Study Suggests Self-Indulgence May Be Good For You!

Why short-term pleasures may lead to feelings of well-being.

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A woman happily indulges in a fancy dessert.

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Taking time out to enjoy simple pleasures may lead to a higher sense of well-being. Hedonism, or short-term pleasures, are good for you, according to an enlightening study in the Personality and Social Psychology Bulletin. So if your favorite flavor of ice cream is in your freezer, or a vacant chair beckons you from a sunny porch, you can simply go for it!

Living in a goal-oriented world, hedonism is a concept that has been given a negative rap. However, two motivational psychologists decided to tackle hedonism as it relates to happiness. Researcher Katharina Bernecker from the University of Zurich, along with Daniela Becker at Radboud University in the Netherlands, show that taking time out to indulge is indeed beneficial.

Looking back at history, this is not a new approach. Hedonism is as old as the world. The Egyptians extolled it and ancient Sumerians revered it in the “Epic of Gilgamesh,” regarded as the oldest story on Earth.

The word hedonism comes from the Greek word for pleasure, and in a busy, goal-oriented society, it is a concept that has since been shelved as counterproductive. As it has a connotation of being valueless, short-term pleasures are pushed away and are replaced with activities that get one closer to their long-term goals.

Yet this approach does not always lead to happiness. “The pursuit of hedonic and long-term goals needn’t be in conflict with one another. Our research shows that both are important and can complement each other in achieving wellbeing and good health,” Bernecker told Mindfood.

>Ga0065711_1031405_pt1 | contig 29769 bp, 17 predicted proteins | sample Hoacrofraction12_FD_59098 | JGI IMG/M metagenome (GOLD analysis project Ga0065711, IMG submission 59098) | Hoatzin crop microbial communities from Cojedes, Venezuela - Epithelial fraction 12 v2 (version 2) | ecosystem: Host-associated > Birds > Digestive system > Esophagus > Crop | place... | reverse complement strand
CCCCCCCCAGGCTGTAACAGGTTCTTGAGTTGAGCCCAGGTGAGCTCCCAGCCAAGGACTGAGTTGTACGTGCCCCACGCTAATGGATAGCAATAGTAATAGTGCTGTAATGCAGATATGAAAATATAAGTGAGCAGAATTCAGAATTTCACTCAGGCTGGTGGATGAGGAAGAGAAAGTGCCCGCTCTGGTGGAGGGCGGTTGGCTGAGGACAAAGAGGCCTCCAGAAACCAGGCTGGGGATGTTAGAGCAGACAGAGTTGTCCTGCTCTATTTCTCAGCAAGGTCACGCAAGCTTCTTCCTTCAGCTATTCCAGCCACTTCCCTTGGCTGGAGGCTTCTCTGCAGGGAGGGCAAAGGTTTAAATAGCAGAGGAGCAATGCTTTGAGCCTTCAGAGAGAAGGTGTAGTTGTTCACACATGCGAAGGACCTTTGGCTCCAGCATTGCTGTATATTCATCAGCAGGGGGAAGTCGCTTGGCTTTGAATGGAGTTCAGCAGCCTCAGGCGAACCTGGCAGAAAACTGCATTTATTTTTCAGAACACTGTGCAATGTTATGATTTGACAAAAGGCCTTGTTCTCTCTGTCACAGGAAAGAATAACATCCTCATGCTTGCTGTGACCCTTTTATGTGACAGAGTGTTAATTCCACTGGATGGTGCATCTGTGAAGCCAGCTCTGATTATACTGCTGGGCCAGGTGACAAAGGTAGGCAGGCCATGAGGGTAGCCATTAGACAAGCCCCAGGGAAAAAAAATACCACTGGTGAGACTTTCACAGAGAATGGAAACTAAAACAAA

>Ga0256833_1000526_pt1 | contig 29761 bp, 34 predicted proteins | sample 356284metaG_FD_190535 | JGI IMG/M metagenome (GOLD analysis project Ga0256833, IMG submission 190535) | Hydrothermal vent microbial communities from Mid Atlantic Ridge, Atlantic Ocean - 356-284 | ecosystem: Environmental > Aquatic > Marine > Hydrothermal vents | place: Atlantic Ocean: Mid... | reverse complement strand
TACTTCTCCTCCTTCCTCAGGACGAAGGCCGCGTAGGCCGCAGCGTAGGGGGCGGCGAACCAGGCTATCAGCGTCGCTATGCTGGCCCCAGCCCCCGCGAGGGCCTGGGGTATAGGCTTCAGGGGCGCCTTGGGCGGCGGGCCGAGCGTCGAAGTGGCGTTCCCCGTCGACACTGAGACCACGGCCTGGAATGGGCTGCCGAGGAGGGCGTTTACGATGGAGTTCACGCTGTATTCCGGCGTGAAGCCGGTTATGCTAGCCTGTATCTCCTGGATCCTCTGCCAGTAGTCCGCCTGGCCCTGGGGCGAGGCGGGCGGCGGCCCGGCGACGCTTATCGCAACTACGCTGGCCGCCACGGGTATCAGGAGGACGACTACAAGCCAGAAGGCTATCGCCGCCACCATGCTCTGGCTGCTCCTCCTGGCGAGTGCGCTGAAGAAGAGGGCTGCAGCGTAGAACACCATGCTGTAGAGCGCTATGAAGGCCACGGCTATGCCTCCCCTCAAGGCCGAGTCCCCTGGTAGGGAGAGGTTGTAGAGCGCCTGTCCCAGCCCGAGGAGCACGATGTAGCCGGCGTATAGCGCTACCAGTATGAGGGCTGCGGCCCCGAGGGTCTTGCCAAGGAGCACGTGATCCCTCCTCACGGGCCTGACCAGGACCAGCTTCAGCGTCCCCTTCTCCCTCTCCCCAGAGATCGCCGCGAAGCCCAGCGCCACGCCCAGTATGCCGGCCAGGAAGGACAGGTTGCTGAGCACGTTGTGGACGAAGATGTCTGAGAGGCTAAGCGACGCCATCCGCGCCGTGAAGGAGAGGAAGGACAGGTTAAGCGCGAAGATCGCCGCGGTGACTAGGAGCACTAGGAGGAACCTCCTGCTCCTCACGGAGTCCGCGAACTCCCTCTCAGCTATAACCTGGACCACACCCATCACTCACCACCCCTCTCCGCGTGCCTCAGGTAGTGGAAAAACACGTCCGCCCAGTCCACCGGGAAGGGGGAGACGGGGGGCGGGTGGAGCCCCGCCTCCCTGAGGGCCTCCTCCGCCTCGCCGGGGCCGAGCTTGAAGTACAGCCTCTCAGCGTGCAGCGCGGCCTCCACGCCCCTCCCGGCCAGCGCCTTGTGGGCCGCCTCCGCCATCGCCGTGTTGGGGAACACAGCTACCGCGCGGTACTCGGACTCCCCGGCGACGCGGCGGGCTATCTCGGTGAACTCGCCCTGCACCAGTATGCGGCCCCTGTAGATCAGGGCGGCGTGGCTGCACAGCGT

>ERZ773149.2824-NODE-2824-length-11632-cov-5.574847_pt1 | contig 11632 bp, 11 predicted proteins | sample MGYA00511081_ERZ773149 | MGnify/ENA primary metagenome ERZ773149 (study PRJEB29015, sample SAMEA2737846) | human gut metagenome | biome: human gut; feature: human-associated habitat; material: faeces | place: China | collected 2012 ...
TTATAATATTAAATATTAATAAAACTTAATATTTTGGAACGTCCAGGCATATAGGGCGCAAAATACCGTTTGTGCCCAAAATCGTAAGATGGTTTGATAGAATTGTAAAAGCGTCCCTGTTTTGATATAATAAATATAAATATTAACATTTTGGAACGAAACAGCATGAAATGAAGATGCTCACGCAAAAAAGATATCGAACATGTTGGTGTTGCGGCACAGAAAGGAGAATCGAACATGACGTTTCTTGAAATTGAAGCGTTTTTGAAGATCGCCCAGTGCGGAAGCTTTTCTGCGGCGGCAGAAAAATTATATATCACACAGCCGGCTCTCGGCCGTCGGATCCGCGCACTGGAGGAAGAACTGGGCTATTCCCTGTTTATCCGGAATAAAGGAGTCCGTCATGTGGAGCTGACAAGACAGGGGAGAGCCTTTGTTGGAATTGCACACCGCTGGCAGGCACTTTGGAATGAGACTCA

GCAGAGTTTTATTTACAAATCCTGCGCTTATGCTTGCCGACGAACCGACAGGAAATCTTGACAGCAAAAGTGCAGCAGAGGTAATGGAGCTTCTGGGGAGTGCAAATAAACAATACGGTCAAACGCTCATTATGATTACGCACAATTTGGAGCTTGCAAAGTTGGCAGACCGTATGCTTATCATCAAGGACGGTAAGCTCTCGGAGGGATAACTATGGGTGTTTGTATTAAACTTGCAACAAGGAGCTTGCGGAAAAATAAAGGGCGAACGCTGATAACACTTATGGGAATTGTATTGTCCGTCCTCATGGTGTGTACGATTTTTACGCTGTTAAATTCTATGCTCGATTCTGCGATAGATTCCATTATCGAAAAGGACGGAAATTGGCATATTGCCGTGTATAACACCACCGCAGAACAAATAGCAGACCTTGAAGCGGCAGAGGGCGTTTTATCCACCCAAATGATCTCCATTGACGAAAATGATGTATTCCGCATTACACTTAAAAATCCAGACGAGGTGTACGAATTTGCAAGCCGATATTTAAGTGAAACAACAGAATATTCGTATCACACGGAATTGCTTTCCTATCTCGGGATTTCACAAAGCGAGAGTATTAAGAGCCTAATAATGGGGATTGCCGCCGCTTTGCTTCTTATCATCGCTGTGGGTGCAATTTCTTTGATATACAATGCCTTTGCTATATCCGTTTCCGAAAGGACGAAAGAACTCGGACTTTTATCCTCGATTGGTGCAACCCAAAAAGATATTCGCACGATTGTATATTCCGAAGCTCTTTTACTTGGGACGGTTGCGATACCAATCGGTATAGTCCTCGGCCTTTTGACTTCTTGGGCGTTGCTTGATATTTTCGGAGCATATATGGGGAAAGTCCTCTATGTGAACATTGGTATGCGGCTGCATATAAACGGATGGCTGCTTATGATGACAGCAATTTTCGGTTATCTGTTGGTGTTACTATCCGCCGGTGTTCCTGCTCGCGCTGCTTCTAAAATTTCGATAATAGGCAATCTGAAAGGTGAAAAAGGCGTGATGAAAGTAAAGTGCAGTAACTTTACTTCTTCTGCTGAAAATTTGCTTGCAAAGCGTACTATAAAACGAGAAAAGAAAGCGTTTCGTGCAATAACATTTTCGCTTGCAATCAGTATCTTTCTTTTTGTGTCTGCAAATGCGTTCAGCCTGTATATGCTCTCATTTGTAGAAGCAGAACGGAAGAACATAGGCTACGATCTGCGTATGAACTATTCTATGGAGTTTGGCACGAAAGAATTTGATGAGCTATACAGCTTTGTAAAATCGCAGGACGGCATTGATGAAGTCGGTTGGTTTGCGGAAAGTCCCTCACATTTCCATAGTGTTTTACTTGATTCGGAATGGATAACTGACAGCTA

Bernecker and Becker set out to prove their point by making a questionnaire to measure participants’ hedonic trait capacity. They wanted to determine whether indulging in a short-term pleasure was being hijacked by intrusive thoughts. This would be the guilty voice chastising participants for wasting their time. They then confirmed that these intrusive thoughts were impediments for achieving hedonistic success.

The researchers concluded that an ability to experience pleasure without the distraction of those negative thoughts resulted in a happier and more satisfied life, according to a University of Zurich press release. This is contrary to the prevailing view that those who have the most self-control are the most satisfied.

“It’s time to rethink,” Bernecker said in the press release. She agrees that self-control is an important tool for productivity, however, both Bernecker and Becker feel short-term pleasure plays an important role in feelings of well-being. They would like to see psychologists pay more respect to hedonism.

This is extremely important in recent times when many are working remotely. As the home space becomes office space, workers may lose their association with their living room being a place to relax and unwind.

Although more research must be done, the team here suggests that one must incorporate downtime into everyday life. It must be consciously planned and should somehow be separated from work activity. This will also enable your intrusive thoughts take a break, allowing you to truly indulge, enjoy, and recharge.

This is a refreshing approach to achieving life goals and feeling fulfilled. Science now proves that those short-term pleasures unassociated with your goals may actually make you feel great!

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